Business / Economy

Australia to coast on the milky way to export boom

By Wang Zhuoqiong (China Daily) Updated: 2016-01-18 09:56

The China Australia Free Trade Agreement, which took effect on Dec 20, promises to boost the dairy industry in both countries through fresh investments, tie-ups and joint ventures.

Dairy is important for China. The country imported over 2 million tonnes of it worth $7.2 billion, which makes it the world's largest importer of milk products.

China's dairy import volumes have increased by over 70 percent since 2010-11, according to Charlie McElhone, group manager, trade and strategy, Dairy Australia, the body of dairy farmers and the industry. The FTA could help the dairy industry in both countries to collaborate and meet surging global demand, he said. "That China is now the No 1 export market in terms of dairy volumes is very important for Australia's dairy industry as well as bilateral ties."

Chinese consumers regard Australian dairy products as clean, green and safe. In this context, the FTA acquires importance as it will progressively remove tariffs on certain imports, including dairy, from Australia over the next 12 years. This will likely increase the profitability of the dairy industry, he said.

Chinese companies have strong sales and distribution networks and an in-depth understanding of not only the country's large, complex and growing retail, food service and ingredients markets but investments needed to make them all future-ready, he said.

"Leveraging their respective strengths, Chinese and Australian dairy companies are already collaborating," said McElhone.

Song Liang, an independent Chinese dairy expert, said the FTA will encourage more Chinese investors to seek opportunities in Australia's dairy sector, which will help the latter to grow.

Australia's dairy products will now find easier access to Chinese markets. So far, New Zealand's products reigned supreme in China as they enjoy lower raw material prices.

"As the need for top-quality imported dairy grows in China, reliable international suppliers become important," said McElhone.

Whole milk powder, for instance, is now imported almost solely from New Zealand, which garnered 41 percent of total Chinese dairy imports in 2014 and 2015.

But things will change sooner than later. The FTA has already led New Hope, China's biggest private company with interests in agriculture, financial services and real estate, to agree a deal with Australia's Freedom Foods and Perich Group to invest up to $500 million in Australian dairy farms and processing plants.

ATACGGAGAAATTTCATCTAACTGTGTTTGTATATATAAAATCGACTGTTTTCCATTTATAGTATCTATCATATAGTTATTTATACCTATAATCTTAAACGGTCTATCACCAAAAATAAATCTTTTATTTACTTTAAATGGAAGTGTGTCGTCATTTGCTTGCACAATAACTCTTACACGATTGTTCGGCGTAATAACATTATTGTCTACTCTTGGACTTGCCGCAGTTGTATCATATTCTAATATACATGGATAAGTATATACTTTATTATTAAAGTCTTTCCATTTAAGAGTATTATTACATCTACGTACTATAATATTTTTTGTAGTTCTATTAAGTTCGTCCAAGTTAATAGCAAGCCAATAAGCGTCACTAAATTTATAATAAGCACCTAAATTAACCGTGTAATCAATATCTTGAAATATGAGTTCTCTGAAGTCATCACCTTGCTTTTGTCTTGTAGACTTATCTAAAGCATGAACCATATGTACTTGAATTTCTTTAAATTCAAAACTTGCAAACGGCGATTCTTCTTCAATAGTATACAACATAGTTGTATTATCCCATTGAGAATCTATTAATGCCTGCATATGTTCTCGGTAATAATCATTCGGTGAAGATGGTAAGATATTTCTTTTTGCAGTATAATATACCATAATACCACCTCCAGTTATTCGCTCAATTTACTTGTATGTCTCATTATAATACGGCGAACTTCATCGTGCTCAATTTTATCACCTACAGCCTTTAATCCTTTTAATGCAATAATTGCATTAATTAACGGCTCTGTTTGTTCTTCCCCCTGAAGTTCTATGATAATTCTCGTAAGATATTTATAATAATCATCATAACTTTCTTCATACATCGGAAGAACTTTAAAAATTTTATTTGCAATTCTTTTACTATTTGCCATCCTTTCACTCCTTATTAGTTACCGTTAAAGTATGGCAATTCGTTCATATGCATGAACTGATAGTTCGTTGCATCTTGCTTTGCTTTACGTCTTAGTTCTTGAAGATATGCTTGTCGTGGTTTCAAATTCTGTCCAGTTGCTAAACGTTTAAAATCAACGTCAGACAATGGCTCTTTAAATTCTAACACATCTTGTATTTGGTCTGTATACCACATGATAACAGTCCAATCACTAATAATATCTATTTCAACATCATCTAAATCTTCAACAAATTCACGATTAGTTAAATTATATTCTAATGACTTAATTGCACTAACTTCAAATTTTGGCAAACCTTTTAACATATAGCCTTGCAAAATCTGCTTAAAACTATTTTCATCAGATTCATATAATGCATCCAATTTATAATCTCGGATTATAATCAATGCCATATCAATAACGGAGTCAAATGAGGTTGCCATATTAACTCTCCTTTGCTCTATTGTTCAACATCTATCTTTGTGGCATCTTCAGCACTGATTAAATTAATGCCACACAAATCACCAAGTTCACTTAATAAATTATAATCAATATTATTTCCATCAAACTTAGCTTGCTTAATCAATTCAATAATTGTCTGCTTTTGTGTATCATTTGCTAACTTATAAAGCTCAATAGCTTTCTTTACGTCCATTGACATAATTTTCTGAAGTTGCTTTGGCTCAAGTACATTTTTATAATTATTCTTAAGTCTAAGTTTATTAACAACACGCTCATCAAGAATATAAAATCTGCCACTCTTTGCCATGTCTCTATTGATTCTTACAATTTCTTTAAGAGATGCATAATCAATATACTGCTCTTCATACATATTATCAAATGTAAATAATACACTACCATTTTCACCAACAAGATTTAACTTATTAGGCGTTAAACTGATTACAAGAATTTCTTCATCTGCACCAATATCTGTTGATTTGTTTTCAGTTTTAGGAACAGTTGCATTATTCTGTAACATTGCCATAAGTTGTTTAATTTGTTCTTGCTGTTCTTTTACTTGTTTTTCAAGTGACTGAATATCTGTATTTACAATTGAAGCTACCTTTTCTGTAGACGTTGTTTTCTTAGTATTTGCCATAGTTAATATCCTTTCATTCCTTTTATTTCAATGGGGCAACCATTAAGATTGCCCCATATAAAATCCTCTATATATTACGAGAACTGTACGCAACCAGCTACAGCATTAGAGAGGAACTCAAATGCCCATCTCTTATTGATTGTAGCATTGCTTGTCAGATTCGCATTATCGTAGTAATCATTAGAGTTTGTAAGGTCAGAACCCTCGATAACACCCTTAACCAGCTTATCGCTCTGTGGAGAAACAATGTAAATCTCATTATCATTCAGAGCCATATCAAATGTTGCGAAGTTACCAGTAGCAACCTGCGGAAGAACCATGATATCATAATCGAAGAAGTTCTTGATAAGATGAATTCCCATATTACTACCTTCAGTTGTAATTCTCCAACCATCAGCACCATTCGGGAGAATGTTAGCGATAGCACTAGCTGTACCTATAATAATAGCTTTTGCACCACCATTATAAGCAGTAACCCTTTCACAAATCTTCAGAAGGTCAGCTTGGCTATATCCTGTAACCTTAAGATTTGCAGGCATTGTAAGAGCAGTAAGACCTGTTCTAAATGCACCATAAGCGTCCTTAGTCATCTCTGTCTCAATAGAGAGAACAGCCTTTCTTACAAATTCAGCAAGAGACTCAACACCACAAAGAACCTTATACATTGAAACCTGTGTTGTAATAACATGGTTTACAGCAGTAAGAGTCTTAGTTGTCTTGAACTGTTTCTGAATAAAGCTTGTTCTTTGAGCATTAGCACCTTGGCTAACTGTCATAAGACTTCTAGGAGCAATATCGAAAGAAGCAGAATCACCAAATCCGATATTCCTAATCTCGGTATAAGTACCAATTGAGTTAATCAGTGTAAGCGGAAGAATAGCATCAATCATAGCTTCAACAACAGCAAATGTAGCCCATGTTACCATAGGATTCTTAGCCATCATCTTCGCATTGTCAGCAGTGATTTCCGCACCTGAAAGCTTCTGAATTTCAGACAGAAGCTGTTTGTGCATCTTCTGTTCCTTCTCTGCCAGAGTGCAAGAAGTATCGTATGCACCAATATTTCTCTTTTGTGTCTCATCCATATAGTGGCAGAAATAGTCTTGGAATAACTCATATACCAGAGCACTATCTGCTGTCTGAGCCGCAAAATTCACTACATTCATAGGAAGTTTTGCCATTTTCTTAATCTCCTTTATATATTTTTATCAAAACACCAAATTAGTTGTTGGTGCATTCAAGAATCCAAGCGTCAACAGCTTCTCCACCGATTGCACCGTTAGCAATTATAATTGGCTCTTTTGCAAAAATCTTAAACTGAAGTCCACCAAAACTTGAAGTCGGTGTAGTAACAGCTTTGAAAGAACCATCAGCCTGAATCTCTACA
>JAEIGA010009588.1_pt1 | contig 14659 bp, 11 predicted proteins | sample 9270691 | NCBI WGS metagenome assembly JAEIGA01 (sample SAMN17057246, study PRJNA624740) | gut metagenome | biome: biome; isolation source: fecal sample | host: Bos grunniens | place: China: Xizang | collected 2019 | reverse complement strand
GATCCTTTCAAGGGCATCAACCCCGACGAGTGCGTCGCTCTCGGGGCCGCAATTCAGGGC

"With increasing demand from markets in China and Southeast Asia for high-quality, value-added products, Australia, through companies such as Freedom Foods and Perich Group, is well placed to play an important role in the development of this supply chain," said Rory Macleod, managing director, Freedom Foods.

Freedom Foods said it has a supply arrangement with New Hope for long-life milk. It is now considering collaboration in other strategic branded dairy operations in Australia and overseas to take its products to China. Perich Group, New Hope and other investors will contribute most of the equity for farm investment in Australia, which will start next year.

In November, New Zealand dairy player Fonterra Co-operative Group Limited received the approval from the board of Beingmate Baby and Child Food Company Ltd, a leading Chinese infant food manufacturer, to establish a joint venture to buy the former's Darnum plant in Victoria, Australia.

Beingmate will own 51 per cent of the joint venture and Fonterra the rest, and will also run the plant. The joint venture will make nutritional powders, including infant formula, for both companies and others.

Theo Spierings, chief executive of Fonterra, said China is a key strategic market, and the global partnership with Beingmate provides significant growth potential for both companies.

"The partnership will create a fully integrated global supply chain from the farm gate direct to China's consumers, using Fonterra's milk pools and manufacturing sites in New Zealand, Australia, and Europe.

"By working with Beingmate, we are creating additional demand for ingredients and high-value paediatric and maternal nutrition products made from our New Zealand milk, complemented by milk drawn from other international milk pools."

Dairy is just one key aspect of bilateral trade. China is Australia's largest export market for both goods and services, accounting for nearly a third of total exports. The country is also a growing source of foreign investment in Australia. So, the FTA will define the next phase of bilateral economic ties, experts said.

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